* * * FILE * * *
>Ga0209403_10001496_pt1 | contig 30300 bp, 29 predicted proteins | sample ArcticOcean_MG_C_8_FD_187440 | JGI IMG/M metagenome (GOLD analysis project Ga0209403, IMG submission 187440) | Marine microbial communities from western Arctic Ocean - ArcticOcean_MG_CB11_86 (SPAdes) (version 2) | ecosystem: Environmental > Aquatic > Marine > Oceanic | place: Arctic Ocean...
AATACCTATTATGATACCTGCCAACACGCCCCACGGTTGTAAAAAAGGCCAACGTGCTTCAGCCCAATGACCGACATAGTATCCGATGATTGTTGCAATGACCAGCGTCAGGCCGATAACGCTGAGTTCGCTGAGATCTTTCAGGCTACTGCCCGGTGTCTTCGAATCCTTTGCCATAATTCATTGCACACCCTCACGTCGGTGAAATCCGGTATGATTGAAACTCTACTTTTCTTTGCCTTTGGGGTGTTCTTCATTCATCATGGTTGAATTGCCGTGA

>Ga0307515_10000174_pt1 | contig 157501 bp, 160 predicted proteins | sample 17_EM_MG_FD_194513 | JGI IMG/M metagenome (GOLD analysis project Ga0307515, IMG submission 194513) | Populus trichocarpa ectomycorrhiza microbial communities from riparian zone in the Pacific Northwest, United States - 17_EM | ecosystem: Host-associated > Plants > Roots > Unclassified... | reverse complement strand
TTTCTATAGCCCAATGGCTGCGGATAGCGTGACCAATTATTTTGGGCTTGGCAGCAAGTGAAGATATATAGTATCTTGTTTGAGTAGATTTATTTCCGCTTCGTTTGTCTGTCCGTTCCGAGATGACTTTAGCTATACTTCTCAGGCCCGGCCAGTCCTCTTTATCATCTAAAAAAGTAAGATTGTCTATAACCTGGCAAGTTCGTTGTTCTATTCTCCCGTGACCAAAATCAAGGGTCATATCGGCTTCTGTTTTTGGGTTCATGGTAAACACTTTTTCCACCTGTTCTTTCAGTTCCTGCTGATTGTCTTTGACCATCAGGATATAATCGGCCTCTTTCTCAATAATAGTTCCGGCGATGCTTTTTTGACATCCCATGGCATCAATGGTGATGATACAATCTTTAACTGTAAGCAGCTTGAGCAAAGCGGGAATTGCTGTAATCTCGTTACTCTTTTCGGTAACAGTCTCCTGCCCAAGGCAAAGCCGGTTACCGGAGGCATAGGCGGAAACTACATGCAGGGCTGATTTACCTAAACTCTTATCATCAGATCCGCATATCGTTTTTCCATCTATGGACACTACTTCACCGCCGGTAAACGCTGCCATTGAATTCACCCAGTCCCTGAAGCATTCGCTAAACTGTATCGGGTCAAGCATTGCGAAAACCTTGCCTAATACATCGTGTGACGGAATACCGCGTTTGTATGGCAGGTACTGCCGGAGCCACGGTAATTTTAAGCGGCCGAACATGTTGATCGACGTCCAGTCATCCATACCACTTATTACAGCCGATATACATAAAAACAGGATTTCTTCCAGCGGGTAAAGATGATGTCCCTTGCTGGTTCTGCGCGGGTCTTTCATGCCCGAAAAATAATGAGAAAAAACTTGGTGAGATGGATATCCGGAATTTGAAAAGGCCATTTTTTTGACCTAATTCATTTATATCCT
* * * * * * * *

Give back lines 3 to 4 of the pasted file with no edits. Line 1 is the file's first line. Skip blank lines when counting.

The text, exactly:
>Ga0307515_10000174_pt1 | contig 157501 bp, 160 predicted proteins | sample 17_EM_MG_FD_194513 | JGI IMG/M metagenome (GOLD analysis project Ga0307515, IMG submission 194513) | Populus trichocarpa ectomycorrhiza microbial communities from riparian zone in the Pacific Northwest, United States - 17_EM | ecosystem: Host-associated > Plants > Roots > Unclassified... | reverse complement strand
TTTCTATAGCCCAATGGCTGCGGATAGCGTGACCAATTATTTTGGGCTTGGCAGCAAGTGAAGATATATAGTATCTTGTTTGAGTAGATTTATTTCCGCTTCGTTTGTCTGTCCGTTCCGAGATGACTTTAGCTATACTTCTCAGGCCCGGCCAGTCCTCTTTATCATCTAAAAAAGTAAGATTGTCTATAACCTGGCAAGTTCGTTGTTCTATTCTCCCGTGACCAAAATCAAGGGTCATATCGGCTTCTGTTTTTGGGTTCATGGTAAACACTTTTTCCACCTGTTCTTTCAGTTCCTGCTGATTGTCTTTGACCATCAGGATATAATCGGCCTCTTTCTCAATAATAGTTCCGGCGATGCTTTTTTGACATCCCATGGCATCAATGGTGATGATACAATCTTTAACTGTAAGCAGCTTGAGCAAAGCGGGAATTGCTGTAATCTCGTTACTCTTTTCGGTAACAGTCTCCTGCCCAAGGCAAAGCCGGTTACCGGAGGCATAGGCGGAAACTACATGCAGGGCTGATTTACCTAAACTCTTATCATCAGATCCGCATATCGTTTTTCCATCTATGGACACTACTTCACCGCCGGTAAACGCTGCCATTGAATTCACCCAGTCCCTGAAGCATTCGCTAAACTGTATCGGGTCAAGCATTGCGAAAACCTTGCCTAATACATCGTGTGACGGAATACCGCGTTTGTATGGCAGGTACTGCCGGAGCCACGGTAATTTTAAGCGGCCGAACATGTTGATCGACGTCCAGTCATCCATACCACTTATTACAGCCGATATACATAAAAACAGGATTTCTTCCAGCGGGTAAAGATGATGTCCCTTGCTGGTTCTGCGCGGGTCTTTCATGCCCGAAAAATAATGAGAAAAAACTTGGTGAGATGGATATCCGGAATTTGAAAAGGCCATTTTTTTGACCTAATTCATTTATATCCT